The 2015 CEDA (Committee for Economic Development in Australia) Australia’s Future Workforce report claims that around 40 per cent of the workforce faces the high probability of being replaced by computers/AI in the next 10 to 15 years.
Whether we buy into an optimistic or more pessimistic view or the good or evil of technology – one thing for sure we will all be impacted in some way and it’s probably best if we adopt a learning and flexible mindset to navigate our professional lives in the 21st Century.
A 2017 Global trend report from Deloitte ‘Rewriting the Rules for the Digital Age’ states that Australian organisations are under prepared for the pace of the digital age.
The reports outlines that the issue is not simply “reskilling” or planning new and better careers. Instead, organisations must look at leadership, structures, diversity, technology, and the overall employee experience in new ways.
Deloitte proposes that organisations are being pressed to rewrite the rules for how they organise, recruit, develop, lead, manage, and engage the 21st-century workforce. It requires a shift in mind-set and behaviour.
While this might seem daunting, there are great opportunities to be had by organisations that understand the changing nature of business, are prepared to be creative, and take positive action.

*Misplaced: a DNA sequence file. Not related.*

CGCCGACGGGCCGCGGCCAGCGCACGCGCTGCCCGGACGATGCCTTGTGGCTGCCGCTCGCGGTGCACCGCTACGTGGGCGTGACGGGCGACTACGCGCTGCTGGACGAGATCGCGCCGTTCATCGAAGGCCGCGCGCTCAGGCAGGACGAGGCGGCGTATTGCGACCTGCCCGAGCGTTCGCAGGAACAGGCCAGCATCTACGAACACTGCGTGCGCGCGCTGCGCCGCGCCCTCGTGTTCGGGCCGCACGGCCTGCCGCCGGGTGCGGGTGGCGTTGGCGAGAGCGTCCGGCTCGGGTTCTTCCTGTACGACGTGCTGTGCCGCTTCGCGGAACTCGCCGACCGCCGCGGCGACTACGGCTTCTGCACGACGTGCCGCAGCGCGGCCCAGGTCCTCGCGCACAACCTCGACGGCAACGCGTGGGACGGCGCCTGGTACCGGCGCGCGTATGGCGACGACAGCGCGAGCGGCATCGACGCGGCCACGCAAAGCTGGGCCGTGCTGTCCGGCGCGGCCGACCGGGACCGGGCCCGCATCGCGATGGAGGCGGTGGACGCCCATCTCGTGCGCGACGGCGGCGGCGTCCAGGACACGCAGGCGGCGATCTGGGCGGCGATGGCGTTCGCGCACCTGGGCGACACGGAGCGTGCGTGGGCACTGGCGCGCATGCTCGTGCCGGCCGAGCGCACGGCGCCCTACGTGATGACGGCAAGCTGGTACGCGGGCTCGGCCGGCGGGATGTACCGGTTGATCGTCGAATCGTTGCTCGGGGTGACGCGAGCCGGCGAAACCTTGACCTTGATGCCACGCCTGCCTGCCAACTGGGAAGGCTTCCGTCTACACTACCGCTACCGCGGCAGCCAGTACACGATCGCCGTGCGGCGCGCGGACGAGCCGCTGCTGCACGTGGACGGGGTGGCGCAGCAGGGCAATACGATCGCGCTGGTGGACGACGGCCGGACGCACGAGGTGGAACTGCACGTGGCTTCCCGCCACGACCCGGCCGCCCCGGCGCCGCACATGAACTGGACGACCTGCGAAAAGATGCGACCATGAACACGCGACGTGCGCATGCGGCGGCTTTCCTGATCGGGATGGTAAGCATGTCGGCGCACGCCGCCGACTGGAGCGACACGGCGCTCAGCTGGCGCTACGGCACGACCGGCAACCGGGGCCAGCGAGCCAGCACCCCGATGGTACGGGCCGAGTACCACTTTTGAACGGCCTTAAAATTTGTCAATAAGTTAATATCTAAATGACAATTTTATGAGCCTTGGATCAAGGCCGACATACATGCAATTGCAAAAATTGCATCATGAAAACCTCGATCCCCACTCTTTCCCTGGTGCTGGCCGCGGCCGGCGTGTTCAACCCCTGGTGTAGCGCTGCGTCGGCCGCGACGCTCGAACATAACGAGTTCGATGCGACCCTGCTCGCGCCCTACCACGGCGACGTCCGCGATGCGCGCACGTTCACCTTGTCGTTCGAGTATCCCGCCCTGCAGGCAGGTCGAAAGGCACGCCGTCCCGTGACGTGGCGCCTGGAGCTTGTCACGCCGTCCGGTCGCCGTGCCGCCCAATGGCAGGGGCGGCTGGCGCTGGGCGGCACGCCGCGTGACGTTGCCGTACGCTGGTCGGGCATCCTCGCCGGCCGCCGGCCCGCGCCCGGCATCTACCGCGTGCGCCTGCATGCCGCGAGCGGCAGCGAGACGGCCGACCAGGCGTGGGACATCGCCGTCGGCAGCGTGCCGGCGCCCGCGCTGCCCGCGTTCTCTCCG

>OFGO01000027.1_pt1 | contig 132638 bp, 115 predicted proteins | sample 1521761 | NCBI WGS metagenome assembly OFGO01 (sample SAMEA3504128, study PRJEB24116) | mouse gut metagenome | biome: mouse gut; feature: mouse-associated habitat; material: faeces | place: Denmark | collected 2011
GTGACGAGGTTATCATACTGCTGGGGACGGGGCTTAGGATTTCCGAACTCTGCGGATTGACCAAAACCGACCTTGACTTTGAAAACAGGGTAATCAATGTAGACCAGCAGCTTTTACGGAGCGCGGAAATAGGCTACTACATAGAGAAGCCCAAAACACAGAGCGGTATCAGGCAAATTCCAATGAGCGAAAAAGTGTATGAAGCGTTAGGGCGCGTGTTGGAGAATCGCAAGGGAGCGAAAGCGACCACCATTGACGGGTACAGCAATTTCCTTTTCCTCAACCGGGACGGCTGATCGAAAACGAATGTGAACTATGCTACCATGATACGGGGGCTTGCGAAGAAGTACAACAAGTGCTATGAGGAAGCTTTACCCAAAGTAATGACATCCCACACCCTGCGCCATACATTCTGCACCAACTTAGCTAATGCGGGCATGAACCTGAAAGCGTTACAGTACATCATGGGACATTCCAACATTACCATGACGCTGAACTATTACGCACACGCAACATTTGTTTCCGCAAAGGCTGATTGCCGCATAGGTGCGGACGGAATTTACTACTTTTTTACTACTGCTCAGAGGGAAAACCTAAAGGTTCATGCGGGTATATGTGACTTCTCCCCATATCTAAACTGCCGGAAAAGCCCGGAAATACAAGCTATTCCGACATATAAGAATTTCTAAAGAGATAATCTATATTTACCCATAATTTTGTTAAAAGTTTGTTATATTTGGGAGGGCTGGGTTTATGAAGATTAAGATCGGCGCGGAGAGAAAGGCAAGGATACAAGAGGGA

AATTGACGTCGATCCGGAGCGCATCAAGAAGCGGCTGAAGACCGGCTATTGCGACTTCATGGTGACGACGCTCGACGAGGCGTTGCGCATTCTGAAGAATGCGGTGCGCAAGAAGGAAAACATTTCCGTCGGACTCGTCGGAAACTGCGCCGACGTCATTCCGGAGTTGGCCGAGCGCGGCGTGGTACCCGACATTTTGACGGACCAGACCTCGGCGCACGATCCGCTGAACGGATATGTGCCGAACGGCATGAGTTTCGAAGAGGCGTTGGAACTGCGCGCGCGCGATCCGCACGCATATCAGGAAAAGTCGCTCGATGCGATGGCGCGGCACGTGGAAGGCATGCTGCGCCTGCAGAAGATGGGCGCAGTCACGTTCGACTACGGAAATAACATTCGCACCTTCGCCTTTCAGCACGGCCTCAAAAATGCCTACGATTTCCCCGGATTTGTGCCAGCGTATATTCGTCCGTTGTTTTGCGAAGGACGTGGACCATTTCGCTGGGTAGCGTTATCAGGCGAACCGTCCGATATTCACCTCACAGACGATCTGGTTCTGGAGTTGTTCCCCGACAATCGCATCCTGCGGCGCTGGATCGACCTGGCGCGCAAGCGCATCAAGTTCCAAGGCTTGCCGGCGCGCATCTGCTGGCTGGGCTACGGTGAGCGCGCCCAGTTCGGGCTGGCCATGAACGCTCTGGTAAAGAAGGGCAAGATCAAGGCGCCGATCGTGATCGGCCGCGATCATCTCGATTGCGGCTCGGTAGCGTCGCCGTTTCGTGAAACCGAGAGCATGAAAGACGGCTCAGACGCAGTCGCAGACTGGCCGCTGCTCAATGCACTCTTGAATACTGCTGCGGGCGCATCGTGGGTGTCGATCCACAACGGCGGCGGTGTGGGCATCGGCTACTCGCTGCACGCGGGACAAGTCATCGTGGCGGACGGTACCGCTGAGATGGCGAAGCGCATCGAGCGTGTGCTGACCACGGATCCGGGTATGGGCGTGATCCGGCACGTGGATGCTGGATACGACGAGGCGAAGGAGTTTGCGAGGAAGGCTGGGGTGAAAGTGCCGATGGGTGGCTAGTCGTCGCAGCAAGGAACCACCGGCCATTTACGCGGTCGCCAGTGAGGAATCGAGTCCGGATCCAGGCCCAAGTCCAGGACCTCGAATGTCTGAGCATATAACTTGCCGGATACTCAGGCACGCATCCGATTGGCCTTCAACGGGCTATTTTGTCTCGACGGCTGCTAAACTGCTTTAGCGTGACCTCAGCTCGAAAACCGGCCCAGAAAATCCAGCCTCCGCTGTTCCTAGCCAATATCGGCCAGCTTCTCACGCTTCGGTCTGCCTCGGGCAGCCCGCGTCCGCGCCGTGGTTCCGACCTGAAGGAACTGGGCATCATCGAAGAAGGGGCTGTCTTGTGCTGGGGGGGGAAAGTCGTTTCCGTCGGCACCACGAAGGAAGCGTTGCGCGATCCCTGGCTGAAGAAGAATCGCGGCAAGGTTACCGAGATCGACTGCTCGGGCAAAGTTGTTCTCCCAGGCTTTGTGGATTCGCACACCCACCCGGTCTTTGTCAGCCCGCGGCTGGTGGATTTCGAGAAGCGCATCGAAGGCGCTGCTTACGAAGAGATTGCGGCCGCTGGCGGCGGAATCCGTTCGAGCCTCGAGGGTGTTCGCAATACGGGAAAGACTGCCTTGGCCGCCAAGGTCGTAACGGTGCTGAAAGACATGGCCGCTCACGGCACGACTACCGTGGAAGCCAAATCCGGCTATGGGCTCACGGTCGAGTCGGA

Rather than be overwhelmed we can take on board what Sahana Chattopadhyay suggests and start with micro changes that over time can create a powerful shift.
Remember a lot of organisations that currently exist will not be around in the next 15 years so now is the time to have a good look at what is going on in your business.
While its comforting to know that things maybe OK for now it is about what might be needed in the future. It’s easy to let today’s busyness cloud clear thinking for the future.
Regardless of what view we hold for a digital, automated/augmented world there is no doubt that technology is changing the nature of work, how we work, where we work and with whom we work. Some of the emergent themes that seem significant and worth exploring include the following: